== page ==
(Bloomberg) -- Tensions between Sudan’s civilian politicians and army neared breaking point after an alleged coup bid, risking a democratic transition seen as a rare bright spot in a region marked by dictatorship and conflict.

Two days after the military said it stamped out a mutiny and arrested more than 20 officers, top officials have been trading barbs, laying bare a conflict in the power-sharing government between activists who pushed for the 2019 ouster of dictator Omar al-Bashir and army figures who once supported him.

“We are ready for any confrontation if the military component doesn’t want the transitional partnership to succeed,” Khaled Omer Yousif, the minister of cabinet affairs, told Al-Jazeera late Wednesday. 

Hours before, the military figure who heads Sudan’s quasi-presidential sovereign council, Abdel Fattah al-Burhan, and his deputy both accused the civilian-staffed government of ignoring the Sudanese people’s needs, suggesting that had given coup-plotters an opportunity.

The alleged putsch comes as focus shifts to a critical transition point for the African nation that was a pariah under Bashir’s 30-year rule and is rebuilding ties with the U.S. while seeking investment in its strategic agriculture and maritime sectors.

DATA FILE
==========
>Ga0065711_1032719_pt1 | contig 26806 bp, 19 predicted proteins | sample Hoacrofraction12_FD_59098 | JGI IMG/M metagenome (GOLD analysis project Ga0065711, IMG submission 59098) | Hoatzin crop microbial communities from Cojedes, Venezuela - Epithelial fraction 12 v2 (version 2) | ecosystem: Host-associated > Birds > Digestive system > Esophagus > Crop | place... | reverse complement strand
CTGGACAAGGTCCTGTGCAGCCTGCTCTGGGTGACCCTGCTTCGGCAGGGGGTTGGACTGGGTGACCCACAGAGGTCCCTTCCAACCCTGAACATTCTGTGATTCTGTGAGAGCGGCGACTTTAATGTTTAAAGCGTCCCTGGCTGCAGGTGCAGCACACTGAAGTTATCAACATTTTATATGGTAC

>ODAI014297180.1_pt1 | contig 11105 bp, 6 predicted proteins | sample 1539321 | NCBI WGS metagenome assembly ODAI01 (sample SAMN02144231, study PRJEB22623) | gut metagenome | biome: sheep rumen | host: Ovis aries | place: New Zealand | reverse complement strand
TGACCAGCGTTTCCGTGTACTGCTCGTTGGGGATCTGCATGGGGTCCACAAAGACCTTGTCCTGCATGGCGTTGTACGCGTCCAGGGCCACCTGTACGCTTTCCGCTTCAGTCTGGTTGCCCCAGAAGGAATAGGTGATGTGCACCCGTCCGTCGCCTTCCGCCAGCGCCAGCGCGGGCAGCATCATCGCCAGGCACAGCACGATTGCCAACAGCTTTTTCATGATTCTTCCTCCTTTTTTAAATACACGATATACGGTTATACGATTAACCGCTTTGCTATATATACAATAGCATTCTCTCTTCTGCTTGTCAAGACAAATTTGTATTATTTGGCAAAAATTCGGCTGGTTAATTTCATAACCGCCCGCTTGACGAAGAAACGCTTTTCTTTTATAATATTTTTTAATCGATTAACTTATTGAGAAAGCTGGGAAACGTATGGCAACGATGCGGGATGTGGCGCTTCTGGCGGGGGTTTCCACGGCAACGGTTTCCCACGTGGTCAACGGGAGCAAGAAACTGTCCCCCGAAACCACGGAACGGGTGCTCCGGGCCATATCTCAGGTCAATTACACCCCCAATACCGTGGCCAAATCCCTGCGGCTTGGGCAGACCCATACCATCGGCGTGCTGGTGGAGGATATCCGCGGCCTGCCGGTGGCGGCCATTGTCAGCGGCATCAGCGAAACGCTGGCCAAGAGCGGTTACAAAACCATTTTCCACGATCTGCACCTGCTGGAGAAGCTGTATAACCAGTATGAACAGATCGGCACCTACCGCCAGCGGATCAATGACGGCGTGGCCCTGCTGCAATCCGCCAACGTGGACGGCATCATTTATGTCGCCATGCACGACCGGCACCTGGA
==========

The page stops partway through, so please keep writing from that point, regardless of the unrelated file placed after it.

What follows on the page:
Under a 2019 agreement, Sudan’s army has to surrender its chairmanship of the so-called Sovereignty Council by mid-next year, a step that would theoretically curtail a monopoly the institution has had on decision-making for at least a generation. It could usher in transparency that’s rare in the broader Middle East and Horn of Africa regions.

That’s prompted some analysts, including Jonas Horner at the Brussels-based International Crisis Group, to question the army’s account of Tuesday’s events.

The government of Prime Minister Abdalla Hamdok has been credited with implementing tough economic reforms, winning agreements on debt relief and beginning to tame hyperinflation that was over 400% this year.

“The coup presented the military with an avenue to show national and international audiences that they remain integral to the security of Sudan’s transition,” Horner said. “They’re saying ‘we’re the only ones that can keep this place together.’”

Sudan has been rocked by a chain of coups, both botched and successful, in the more than six decades since independence. Bashir rode a putsch to power in 1989 and was himself ousted by the military in April 2019 amid a popular uprising. Authorities reported several small-scale attempts in the months afterward.

Al-Burhan, for his part, has praised his forces’ actions and said the army has no intention of taking full power.

“Political parties have nothing to do apart from fighting for their posts and chairs, neglecting the suffering of our people and focus only on attacking and criticizing the military,” he told army recruits on Wednesday.

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